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Larry Fine (October 5, 1902 – January 24, 1975) was an American comedian and actor, who is best-known as a member of the comedy act The Three Stooges.

Biography

Larry was born to a Jewish family as Andrew Louis Feinberg in Philadelphia, Pennsylvania, at the corner of 3rd and South Streets. His father, Joseph Feinberg, and mother, Fanny Lieberman, owned a watch repair and jewelry shop. The building there is now a restaurant which is called "the birth place of Larry Fine" but is not actually where he was born. The upstairs houses a small Stooge museum. When Larry was a child he burned his arm with some acid that his father used to test whether or not gold was real. Mistaking it for a cool drink Larry had the bottle to his lips when his father noticed and slapped it from his hand, splashing his forearm with acid. Later Larry received violin training to help strengthen his damaged muscles and this talent would be observed in many of the Stooges' films. In scenes where all three are playing fiddles, only Larry is actually playing his instrument; the others are pantomiming. To further strengthen his arm, Larry took up boxing as a teenager and fought and won one professional bout. His career as a pugilist was stopped by his father, who was opposed to Larry's fighting in public.[1] His experience in boxing, however, no doubt served him well in his later career as a Stooge.

As Larry Fine, he first performed as a violinist in vaudeville at an early age. In 1925, he met Moe Howard and Ted Healy. Howard and his brother Shemp had been working as audience stooges for Healy. Shemp left soon after to attempt a solo career and was in turn replaced by another brother, Curly. Larry's trademark bushy hair came out, according to rumor, from his first meeting with Healy, in which he had just wet his hair in a basin, and as they talked, it dried oddly. Healy told him to keep the zany hairstyle and, according to a 1973 radio interview with Moe:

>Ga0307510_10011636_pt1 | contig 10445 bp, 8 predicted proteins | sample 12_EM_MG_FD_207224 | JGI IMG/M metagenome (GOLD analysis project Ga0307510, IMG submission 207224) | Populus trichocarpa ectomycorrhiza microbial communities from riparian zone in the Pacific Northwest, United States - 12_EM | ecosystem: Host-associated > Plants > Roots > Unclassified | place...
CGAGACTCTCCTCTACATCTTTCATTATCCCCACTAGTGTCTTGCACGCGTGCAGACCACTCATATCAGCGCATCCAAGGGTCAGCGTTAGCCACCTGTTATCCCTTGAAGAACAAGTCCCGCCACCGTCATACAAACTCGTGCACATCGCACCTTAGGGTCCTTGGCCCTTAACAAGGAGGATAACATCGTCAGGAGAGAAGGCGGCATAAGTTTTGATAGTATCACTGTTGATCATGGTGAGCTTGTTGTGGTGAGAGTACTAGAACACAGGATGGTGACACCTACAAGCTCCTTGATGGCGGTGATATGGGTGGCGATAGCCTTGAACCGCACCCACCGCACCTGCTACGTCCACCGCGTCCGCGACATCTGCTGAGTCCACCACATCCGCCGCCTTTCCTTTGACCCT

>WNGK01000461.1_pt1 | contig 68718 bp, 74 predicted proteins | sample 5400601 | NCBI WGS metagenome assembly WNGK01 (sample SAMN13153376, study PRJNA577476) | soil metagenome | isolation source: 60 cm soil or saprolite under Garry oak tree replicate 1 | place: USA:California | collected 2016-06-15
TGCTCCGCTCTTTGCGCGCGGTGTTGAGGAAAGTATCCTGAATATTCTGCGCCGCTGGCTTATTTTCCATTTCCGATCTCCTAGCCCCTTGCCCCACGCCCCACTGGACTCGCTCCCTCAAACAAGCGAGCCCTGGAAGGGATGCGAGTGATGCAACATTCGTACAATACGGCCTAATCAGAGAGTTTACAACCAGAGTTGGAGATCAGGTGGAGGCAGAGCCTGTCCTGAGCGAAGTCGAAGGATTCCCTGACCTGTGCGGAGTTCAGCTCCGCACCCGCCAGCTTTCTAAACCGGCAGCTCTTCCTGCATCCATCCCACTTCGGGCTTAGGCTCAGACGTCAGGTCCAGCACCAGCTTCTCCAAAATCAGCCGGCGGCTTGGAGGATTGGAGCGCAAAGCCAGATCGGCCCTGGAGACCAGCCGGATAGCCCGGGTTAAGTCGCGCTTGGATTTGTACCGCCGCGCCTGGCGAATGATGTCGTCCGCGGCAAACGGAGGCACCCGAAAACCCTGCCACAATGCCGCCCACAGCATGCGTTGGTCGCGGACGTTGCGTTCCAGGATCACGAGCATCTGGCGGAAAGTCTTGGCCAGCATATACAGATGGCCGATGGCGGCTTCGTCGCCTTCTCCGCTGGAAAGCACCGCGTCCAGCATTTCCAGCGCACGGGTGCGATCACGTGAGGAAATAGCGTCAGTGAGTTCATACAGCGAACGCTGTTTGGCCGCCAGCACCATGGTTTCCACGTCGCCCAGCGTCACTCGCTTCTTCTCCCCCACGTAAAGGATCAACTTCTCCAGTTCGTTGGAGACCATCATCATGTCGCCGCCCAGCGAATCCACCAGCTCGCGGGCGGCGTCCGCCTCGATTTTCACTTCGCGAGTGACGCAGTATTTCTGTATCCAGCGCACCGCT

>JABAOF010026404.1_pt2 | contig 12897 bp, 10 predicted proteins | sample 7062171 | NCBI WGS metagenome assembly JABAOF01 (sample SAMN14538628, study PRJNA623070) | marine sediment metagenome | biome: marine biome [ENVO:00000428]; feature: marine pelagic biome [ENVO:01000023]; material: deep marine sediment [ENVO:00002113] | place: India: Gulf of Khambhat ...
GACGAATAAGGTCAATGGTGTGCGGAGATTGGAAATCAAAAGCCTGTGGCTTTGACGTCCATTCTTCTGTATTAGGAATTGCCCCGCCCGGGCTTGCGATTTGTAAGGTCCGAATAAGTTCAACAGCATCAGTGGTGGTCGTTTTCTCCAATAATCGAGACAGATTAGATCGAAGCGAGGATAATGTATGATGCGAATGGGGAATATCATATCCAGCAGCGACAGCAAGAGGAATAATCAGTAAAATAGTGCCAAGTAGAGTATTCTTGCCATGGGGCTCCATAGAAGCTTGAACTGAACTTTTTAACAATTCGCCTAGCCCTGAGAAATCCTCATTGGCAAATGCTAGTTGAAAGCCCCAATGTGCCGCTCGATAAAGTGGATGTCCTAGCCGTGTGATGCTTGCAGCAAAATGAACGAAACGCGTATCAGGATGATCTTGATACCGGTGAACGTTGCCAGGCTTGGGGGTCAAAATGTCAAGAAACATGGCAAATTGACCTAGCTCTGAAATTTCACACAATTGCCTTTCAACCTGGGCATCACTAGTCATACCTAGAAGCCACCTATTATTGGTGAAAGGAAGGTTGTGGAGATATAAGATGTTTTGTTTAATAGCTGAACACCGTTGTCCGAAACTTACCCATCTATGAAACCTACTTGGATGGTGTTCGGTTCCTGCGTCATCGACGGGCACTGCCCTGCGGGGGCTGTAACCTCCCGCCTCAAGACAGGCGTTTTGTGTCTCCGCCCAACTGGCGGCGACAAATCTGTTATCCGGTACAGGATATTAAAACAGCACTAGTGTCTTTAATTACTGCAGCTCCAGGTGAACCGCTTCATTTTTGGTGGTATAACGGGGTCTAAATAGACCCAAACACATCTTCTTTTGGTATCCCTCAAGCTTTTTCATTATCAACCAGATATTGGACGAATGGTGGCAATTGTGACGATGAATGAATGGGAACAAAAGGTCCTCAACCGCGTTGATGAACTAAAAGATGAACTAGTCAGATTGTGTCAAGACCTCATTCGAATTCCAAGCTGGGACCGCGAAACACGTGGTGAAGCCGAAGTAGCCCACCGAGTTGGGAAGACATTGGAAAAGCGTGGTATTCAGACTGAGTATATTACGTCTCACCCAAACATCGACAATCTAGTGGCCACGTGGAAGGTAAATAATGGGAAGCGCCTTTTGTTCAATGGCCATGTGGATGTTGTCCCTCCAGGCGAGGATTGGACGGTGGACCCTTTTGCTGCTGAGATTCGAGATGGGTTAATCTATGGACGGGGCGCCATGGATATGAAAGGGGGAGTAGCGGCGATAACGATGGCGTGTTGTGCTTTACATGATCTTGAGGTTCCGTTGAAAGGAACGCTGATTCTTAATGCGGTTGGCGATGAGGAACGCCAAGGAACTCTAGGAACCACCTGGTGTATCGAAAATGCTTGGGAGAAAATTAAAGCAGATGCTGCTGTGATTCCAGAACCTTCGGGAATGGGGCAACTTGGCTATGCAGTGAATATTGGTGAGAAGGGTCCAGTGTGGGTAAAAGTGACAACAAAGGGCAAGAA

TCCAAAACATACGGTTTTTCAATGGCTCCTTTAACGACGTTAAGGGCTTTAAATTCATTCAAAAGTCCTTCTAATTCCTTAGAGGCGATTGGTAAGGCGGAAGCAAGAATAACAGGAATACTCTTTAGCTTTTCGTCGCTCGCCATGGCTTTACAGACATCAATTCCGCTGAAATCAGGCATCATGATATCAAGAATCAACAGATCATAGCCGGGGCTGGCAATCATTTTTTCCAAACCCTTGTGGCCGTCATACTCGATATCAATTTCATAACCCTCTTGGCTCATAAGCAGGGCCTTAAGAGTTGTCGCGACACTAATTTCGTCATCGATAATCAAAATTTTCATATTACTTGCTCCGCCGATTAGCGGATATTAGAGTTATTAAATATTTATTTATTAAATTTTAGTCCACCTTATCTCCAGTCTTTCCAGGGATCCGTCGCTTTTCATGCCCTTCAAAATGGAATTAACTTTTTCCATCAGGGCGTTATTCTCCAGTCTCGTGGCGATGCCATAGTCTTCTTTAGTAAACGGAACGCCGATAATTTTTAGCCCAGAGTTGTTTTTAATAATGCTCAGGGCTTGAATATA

“ ...So Healy said 'Would you like to be one of the stooges and make three instead of two?' And Larry said 'Yes, I would love that.' Healy said 'I'll give you ninety bucks a week.' 'Fine.' He also said, 'I'll give you an extra ten dollars a week if you throw that fiddle away.' ”

Beginning in 1933, The Three Stooges made 190 short films, and several features, with their most prolific period featuring the characters of Larry, Moe and Curly. Their career with Healy was marked by disputes over pay, film contracts, and Healy's drinking and abuse. They left Healy for good in 1934.

In many of the Stooge shorts, Fine did more reacting than acting, staying in the background and providing the voice of reason between the extreme characterizations of Moe and Curly. (in the short Three Loan Wolves, Larry was pressed into service to replace an ailing Curly, who was unable to perform as the lead stooge.) After Curly left the act, Larry shared screen time equally with his two partners.

But in the earliest Stooge two-reelers (and occasionally the later ones) Larry indulges in utterly nutty behavior. He would liven up a scene by improvising some random remark or ridiculous action. In the hospital spoof Men in Black, Larry wields a scalpel and chortles, "Let's plug him... and see if he's ripe!" In Disorder in the Court, a tense courtroom scene is interrupted by Larry breaking into a wild Tarzan yell. Of course, after each of his outbursts, Moe would gruffly discipline him. It is said that Larry had developed a callus on one side of his face from being slapped innumerable times by Moe over the years.

Larry's on-screen goofiness was an extension of his own relaxed personality. Director Charles Lamont recalled, "Larry was a nut. He was the kind of guy who always said anything. He was a yapper." Writer-director Edward Bernds remembered that Larry's suggestions for the scripts were often "flaky," but would occasionally contain a good comic idea.

Offstage, Larry was a social butterfly. He liked a good time and surrounded himself with friends. Larry and his wife, Mabel, loved having parties and every Christmas threw lavish midnight suppers. Larry was what some friends have called a "yes man," since he was always so agreeable, no matter what the circumstances.

Larry's devil-may-care personality carried over to the world of finance. He was a terrible businessman and spent his money as soon as he earned it. He would either gamble it away at the track or at high-stakes gin rummy games. In an interview, Fine even admitted that he often gave money to actors and friends who needed help and never asked to be reimbursed. Joe Besser and director Edward Bernds remember that because of his free spending, Larry was almost forced into bankruptcy when Columbia terminated the Three Stooges comedies in December 1957.

Because of his profligate ways and his wife's dislike for housekeeping, Larry and his family lived in hotels — first in the President Hotel in Atlantic City, New Jersey, where his daughter Phyllis was raised, then the Knickerbocker Hotel in Hollywood. Not until the late 1940s did Larry buy a wonderful Mediterranean home in the Los Feliz area of Los Angeles, California.

The Stooges became a big hit in 1959 on television, when Columbia Pictures released a batch of the trio's films. The popularity brought the Stooges to a new audience and revitalized their careers.